Don’t blame me, it’s the scapegoat!!!

2013-01-30 14:32

There is a worrying and growing mentality which is slowly but surely progressing in South Africa. A lot of people whether they’re elected government officials, teachers, employers, and employees are not willing to take responsibility for their actions and when asked about it they simply say “everybody does it” or “It wasn’t my idea” or “it’s the scapegoat.”

Scapegoat - a person or group made to bear the blame for others or to suffer in their place is the official definition from the dictionary. Only in this context you never get to see or know who it is.

 No one is responsible…

Government and the ruling party have received a tongue lashing from the opposition and critics for not taking responsibility for some of the biggest issues SA grappled with in the past year. Whether it was for the deadly Marikana Massacre or the wave of mine and farm workers strikes no one has stepped up and said “hey it’s our fault things got out of hand.”

Is government the only institution people should be looking at for answers and solutions? The private sector employs these workers shouldn’t they be as much to blame?

Social inequalities, scandalous wages, unhygienic living conditions and long working hours are some of the reasons workers were striking. No one up until today has stepped up to take responsibility of these above mentioned grievances or of what transpired at Marikana that led to the deaths of 44 people. Instead the government has established a commission to investigate the “events” which led to that ill fated outcome. Trade unions, employers, police and the employees give different versions of what happened with no one willingly coming out and saying we were partly to blame.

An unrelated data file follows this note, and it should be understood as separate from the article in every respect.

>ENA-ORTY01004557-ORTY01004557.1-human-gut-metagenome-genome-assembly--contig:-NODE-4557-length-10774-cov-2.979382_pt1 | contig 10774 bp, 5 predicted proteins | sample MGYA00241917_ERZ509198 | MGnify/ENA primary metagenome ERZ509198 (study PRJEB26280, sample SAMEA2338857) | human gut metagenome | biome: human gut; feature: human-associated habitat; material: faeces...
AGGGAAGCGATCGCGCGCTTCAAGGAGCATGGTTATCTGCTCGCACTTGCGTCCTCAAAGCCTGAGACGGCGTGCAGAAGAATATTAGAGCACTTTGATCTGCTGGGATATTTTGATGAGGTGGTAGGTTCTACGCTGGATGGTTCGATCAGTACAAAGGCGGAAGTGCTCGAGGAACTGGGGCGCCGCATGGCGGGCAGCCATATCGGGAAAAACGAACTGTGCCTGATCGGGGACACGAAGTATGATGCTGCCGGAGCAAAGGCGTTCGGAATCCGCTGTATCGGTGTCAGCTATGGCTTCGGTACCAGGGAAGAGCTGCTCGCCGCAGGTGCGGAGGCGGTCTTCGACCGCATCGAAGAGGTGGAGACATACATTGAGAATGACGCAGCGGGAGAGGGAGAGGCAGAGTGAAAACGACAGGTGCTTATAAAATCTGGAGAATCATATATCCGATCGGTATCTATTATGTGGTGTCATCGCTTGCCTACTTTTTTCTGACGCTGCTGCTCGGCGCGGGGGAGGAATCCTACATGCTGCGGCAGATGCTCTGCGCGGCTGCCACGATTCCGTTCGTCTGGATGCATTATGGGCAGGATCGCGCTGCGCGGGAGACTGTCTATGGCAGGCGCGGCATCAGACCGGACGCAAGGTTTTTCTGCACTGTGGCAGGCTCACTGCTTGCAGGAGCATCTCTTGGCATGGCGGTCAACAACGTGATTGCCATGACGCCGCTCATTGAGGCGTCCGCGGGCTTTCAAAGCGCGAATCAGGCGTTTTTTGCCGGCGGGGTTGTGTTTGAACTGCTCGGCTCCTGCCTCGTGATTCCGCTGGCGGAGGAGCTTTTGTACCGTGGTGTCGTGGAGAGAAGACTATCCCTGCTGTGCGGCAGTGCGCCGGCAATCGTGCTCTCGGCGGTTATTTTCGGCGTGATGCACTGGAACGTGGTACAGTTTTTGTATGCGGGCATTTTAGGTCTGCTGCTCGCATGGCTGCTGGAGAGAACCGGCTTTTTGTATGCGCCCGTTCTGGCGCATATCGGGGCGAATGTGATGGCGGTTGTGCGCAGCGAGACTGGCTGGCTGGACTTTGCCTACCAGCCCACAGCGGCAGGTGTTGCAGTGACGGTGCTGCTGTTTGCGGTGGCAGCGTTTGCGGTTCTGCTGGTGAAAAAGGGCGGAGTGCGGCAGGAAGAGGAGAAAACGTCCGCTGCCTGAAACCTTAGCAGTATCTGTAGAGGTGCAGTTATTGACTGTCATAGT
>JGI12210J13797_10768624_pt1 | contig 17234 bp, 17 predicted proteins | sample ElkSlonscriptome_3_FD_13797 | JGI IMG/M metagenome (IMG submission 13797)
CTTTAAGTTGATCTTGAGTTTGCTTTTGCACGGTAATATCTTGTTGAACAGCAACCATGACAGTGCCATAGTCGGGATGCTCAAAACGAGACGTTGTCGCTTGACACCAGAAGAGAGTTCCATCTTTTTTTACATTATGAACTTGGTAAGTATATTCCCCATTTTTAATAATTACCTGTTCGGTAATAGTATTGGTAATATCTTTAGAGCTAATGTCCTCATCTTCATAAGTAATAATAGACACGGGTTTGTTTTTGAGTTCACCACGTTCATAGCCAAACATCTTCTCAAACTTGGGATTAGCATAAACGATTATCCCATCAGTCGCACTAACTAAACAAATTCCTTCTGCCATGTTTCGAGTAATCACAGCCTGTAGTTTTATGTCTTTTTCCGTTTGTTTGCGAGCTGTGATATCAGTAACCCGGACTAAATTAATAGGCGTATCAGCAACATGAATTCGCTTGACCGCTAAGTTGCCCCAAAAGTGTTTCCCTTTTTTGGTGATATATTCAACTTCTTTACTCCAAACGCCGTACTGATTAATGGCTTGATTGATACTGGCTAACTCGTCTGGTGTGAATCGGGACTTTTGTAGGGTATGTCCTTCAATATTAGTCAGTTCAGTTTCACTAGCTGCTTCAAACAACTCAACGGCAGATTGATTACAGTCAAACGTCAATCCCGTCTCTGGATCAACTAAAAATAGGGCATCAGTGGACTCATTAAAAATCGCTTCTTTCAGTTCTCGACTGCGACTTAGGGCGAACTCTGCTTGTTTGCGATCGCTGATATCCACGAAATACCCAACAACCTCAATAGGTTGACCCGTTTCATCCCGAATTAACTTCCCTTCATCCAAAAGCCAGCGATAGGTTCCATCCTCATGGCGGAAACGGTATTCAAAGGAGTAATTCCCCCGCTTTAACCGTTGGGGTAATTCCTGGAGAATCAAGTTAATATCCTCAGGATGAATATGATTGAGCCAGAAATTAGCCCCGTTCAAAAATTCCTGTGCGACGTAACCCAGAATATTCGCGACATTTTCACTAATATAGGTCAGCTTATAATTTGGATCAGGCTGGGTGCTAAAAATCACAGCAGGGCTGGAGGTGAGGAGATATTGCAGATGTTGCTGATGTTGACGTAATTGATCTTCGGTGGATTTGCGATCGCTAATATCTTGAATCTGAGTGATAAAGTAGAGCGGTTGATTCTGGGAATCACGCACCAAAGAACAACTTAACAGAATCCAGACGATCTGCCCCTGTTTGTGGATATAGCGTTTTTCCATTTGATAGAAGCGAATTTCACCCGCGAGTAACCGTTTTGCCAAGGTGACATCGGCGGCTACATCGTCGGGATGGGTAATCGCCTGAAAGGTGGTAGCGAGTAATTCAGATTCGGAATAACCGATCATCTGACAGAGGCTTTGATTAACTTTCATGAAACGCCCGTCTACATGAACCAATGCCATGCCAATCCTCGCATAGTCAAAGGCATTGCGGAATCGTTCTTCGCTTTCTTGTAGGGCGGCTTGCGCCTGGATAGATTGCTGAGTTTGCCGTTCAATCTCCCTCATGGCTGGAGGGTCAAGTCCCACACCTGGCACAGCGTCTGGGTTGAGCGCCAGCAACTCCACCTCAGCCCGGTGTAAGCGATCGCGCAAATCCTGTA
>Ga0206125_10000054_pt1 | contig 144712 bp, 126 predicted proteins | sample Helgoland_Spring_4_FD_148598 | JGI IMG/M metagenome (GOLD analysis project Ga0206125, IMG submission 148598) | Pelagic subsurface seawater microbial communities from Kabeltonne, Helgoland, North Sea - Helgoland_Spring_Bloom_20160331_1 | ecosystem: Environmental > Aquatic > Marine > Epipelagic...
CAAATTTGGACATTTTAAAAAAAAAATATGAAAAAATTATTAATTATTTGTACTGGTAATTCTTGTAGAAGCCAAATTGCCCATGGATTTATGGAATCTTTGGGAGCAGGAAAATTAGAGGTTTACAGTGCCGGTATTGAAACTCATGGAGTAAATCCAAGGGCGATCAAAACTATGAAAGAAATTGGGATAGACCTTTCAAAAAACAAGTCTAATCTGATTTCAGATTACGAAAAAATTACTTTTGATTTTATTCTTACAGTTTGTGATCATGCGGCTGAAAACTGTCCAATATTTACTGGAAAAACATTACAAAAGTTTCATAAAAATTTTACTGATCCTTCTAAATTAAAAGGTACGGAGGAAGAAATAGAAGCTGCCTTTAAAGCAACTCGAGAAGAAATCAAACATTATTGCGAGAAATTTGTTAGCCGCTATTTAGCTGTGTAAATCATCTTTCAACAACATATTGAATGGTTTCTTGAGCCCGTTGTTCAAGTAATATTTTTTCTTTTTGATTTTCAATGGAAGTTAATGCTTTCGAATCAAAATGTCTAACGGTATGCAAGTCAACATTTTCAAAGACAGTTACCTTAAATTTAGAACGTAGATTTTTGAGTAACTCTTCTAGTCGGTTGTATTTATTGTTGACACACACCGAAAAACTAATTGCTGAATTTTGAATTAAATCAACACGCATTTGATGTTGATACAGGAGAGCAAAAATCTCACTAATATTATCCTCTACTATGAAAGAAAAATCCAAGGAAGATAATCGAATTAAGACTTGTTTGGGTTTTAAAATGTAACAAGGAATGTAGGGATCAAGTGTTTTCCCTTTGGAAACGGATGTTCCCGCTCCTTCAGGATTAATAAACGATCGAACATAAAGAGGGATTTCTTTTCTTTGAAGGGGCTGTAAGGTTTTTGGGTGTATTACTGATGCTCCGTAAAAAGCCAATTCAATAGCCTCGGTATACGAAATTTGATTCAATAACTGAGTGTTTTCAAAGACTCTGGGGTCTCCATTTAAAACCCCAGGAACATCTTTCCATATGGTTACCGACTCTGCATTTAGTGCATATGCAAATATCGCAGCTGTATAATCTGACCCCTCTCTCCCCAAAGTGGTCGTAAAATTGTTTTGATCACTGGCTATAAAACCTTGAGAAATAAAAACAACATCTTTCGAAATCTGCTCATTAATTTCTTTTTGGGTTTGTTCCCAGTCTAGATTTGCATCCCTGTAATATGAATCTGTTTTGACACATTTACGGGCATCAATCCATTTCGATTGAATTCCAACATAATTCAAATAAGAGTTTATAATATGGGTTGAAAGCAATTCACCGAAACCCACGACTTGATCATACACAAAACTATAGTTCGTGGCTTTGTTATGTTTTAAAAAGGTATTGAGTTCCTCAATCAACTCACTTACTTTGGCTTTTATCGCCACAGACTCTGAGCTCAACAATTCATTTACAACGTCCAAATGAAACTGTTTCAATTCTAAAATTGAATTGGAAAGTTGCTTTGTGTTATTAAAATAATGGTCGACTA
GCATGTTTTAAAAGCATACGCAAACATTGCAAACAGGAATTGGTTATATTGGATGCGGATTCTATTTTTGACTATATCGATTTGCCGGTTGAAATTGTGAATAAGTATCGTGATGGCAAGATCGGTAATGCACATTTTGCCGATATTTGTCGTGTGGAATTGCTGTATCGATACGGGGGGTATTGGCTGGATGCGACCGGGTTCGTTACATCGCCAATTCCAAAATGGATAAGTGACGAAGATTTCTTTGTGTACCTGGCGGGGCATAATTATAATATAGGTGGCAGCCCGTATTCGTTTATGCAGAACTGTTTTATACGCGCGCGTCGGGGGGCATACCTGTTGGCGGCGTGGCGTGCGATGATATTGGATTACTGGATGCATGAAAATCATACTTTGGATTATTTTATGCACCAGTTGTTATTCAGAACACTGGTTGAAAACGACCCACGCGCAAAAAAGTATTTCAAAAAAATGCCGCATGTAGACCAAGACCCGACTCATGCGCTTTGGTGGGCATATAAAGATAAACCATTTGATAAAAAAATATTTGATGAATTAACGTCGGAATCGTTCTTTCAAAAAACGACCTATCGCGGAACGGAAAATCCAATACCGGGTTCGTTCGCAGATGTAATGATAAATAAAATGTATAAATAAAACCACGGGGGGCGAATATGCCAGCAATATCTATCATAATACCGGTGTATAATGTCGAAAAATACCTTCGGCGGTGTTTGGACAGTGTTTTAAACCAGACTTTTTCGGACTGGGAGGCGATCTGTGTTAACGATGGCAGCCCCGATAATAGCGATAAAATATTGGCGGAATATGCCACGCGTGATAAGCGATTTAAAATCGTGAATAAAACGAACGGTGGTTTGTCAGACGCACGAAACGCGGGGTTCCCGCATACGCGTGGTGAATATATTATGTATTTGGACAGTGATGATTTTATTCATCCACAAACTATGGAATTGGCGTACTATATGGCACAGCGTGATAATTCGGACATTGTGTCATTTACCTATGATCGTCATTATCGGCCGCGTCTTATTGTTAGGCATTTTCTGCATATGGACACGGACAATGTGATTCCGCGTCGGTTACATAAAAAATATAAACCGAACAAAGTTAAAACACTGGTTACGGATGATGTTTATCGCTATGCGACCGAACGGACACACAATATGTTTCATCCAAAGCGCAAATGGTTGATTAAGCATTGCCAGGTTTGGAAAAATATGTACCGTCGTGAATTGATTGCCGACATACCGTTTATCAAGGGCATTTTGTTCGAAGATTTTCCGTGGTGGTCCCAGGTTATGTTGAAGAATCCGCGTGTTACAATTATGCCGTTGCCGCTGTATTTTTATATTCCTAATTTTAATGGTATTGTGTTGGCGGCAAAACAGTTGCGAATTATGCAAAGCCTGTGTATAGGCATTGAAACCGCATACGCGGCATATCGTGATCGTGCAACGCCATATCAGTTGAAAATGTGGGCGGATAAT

The same thing happened last year when textbooks in Limpopo were not delivered to some schools six months into the academic calendar. The education ministry blamed service providers who turned and pointed the finger back at government. It’s 2013 and no one has been fired or has taken the blame for not providing learners with textbooks.

 Problem with the scapegoat…

Not taking responsibility teaches people that they can do anything and get away with it as long as they shrug their shoulders and point at the scapegoat. If government, mine bosses, unions and workers are all innocent of these often violent protests that creates the impression that no one is to be held accountable when things go horribly wrong.

In South Africa everyone likes talking about the plight of the poor. According to a five year study conducted by the African Food Security Urban Network 12 million South Africans go to bed hungry everyday. Now in a democratic country like ours, with whom does the responsibility lie with? Is it the current administration, the business community, South African citizens or the poor because they are “afraid” or hardwork?

While it might be easier and less messy to blame someone else for your shortcomings, it creates a culture of lazy people who want all the freedom but none of the responsibility. This mentality seems to be prevalent with our politicians too where they spend millions on catering, private residents and luxury cars. When someone is called to account for such opulent expenditure while millions are starving in SA, politicians simply say blame the ministerial handbook.

Collective accountability is as important as individual in a fledging country like ours. For the economy to grow, to tackle poverty and reduce the level of crime SA needs to become one like we always do when we support our national teams when they taking part in their various tournaments. That level of commitment, pride and unity that we seem to have during sporting events needs to be translated into working together in building a better country for all.

In one of the television shows that I watch someone said something which sums up the ramifications of lack of responsible behaviour. It says “The problem with blaming the scapegoat is it doesn’t acknowledge that at a certain point you have to hold people accountable.…” And in SA that seems to be closer to fact than fiction.

You can catch me on twitter @BongaDlulane.

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